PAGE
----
Overall, goats are a low maintenance animal, and can be raised with far less effort than many others.

Can all goats be milked?

All healthy female goats should be able to produce milk, subject to the lactation cycle being initiated at the right age through impregnation by a buck. Dairy goats are bred to produce enough milk for their young ones as well as for the use of humans.

There are three primary objectives of goat farming – production of milk, production of meat and production of fiber. There are different types of goats more suited for each purpose. For milking, Alpine, Saanen, Oberhasli, and Toggenburg are the varieties favored. These goats originated in the Swiss mountains and prosper in cooler climates. The Nubian variety is more suited for hot climates.

Can you drink milk straight from a goat?

There are two parts to this question:

1. Can you drink raw goat milk, without any processing?

Of course, is the simple answer. It has been done for thousands of years and many people swear by it. However, equally, there are those who vehemently argue against it. Some states in the US even ban the sale of raw milk. Here are the pros and cons based on different sets of beliefs:

  • Goat milk is a rich source of vitamin and minerals in its unpasteurized form. It promotes digestion and is beneficial to the gut microbiome.
  • Goat’s milk has hyperallergen properties. Individuals allergic to cow’s milk may be able to consume raw goat’s milk.
  • Its constitution being closer to that of the human breast milk, and contains a lot of nutrients desirable for humans.
  • Unpasteurized milk can carry harmful bacteria like E.coli and salmonella that could promote disease
  • Pregnant women could suffer complications on account of L isteria bacteria

2. Can you drink goat’s milk straight from the udder?

This would depend on your ability to get into a position where you are able to do this. However, recommended to collect milk in a pail or container.

How much does it cost to raise dairy goats?

Whatever be the reason for raising dairy goats, it is a good idea to know where you stand with regard to the expenses that need to be incurred in the enterprise.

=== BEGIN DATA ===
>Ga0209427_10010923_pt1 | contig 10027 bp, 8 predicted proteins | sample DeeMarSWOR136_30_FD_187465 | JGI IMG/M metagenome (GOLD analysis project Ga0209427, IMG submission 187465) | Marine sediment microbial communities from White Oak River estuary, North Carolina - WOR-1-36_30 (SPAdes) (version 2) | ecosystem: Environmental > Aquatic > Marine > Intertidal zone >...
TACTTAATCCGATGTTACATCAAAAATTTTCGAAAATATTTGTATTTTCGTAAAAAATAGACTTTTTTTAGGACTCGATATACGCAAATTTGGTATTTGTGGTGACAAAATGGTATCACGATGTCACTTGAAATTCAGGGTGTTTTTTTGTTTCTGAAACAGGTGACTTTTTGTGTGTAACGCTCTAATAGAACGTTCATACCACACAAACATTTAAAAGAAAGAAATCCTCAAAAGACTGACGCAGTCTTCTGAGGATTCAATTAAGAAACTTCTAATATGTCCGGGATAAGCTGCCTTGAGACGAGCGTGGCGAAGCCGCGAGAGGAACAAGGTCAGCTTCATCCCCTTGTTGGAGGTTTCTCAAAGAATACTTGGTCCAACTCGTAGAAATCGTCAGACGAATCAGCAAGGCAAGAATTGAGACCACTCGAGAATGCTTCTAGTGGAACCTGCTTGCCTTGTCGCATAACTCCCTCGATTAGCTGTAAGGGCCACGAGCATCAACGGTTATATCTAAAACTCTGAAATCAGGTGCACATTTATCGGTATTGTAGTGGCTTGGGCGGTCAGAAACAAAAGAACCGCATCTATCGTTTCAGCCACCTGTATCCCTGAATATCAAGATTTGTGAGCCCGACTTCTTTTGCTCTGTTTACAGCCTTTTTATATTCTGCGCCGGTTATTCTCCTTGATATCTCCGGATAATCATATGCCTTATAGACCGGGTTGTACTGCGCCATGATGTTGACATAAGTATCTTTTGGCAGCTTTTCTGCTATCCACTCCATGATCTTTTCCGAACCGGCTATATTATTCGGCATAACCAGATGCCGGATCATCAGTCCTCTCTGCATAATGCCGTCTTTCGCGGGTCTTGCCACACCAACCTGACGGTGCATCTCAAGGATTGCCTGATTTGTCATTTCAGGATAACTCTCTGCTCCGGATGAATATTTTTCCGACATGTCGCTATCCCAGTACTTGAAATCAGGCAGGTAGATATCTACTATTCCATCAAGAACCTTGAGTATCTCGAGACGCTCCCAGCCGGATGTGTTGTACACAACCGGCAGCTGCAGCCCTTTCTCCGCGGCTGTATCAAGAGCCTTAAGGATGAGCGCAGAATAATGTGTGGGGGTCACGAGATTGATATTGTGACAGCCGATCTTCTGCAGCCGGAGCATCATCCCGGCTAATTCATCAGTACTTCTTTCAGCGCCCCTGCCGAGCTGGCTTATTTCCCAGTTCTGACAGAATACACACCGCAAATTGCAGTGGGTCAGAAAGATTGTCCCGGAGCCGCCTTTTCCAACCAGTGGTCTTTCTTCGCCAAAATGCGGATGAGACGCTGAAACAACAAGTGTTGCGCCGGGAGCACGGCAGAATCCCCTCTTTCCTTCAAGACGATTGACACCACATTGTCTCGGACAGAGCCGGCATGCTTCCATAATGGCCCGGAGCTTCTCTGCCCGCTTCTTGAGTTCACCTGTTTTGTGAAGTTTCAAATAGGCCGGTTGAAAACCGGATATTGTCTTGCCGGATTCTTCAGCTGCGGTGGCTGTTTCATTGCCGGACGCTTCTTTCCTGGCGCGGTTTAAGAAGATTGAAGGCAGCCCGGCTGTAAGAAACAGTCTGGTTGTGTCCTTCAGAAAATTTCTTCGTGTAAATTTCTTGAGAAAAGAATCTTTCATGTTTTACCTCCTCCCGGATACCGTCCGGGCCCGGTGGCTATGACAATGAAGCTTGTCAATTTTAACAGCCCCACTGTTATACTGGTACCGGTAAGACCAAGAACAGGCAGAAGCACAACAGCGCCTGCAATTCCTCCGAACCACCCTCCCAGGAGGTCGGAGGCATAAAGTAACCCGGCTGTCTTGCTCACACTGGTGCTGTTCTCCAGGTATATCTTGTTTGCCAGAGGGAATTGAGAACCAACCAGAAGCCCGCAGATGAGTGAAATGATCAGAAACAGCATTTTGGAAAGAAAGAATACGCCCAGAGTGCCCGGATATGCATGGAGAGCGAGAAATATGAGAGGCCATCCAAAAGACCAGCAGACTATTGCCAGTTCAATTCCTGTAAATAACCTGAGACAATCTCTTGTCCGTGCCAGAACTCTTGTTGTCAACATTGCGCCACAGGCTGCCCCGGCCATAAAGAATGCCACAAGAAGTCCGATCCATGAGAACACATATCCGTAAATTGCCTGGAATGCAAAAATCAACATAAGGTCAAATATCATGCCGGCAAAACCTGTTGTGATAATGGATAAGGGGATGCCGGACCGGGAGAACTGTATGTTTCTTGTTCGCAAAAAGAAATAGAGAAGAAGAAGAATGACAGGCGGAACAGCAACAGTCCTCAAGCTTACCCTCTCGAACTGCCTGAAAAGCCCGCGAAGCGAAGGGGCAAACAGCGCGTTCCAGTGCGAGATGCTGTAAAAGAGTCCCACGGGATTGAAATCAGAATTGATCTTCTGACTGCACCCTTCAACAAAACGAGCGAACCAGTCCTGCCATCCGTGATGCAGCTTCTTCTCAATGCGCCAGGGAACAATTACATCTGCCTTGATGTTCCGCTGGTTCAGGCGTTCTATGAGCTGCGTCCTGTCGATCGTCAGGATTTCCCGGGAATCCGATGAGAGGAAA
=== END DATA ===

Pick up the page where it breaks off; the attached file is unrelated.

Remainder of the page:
Set out below are some essential requirements for raising goats. Where possible, they have been converted to a dollar value. In other cases, you may need to arrive at your own estimates.

Outdoor space – A rule of thumb is to provide 15 square feet of pasture land per goat. It will also vary based on the other spaces they have access to.

Indoor space – Indoor housing is important for ensuring long-term health of your stock. This will also impact the production of milk. It could be a barn with specific amenities or just a simple covered area where they can shelter when needed.

Normal expenses – Some of the items that may be needed are Bedding ($10), Food ($20), Supplements ($5), Vet visits ($10) and other expenses ($10). Figures in parentheses are approximate monthly expenses per goat. Total for the month works out to $55.

Labor cost – This is perhaps the most expensive part, as it involves humans. A weekly estimate for milking, cleaning manure handling, feeding, and other tasks is estimated at 17.5 hours. This can be converted to a monthly figure by multiplying by 4.3, which makes it 75 hours. In many small farms, most of these activities are done by family members and not normally accounted for. Assuming a cost of $5 per hour for a farmhand, this translates to $375 per month. This estimate is for a farm with 10 goats. Hence, manual labor cost per goat works out to $37.5 per month.

Hence, for a farm with 10 goats, the monthly cost per goat works out to $82.5 which translates to $990 (round off to $1000) annually. This is a simplified exercise made for a farm of 10 goats.

How much do dairy goat farmers make?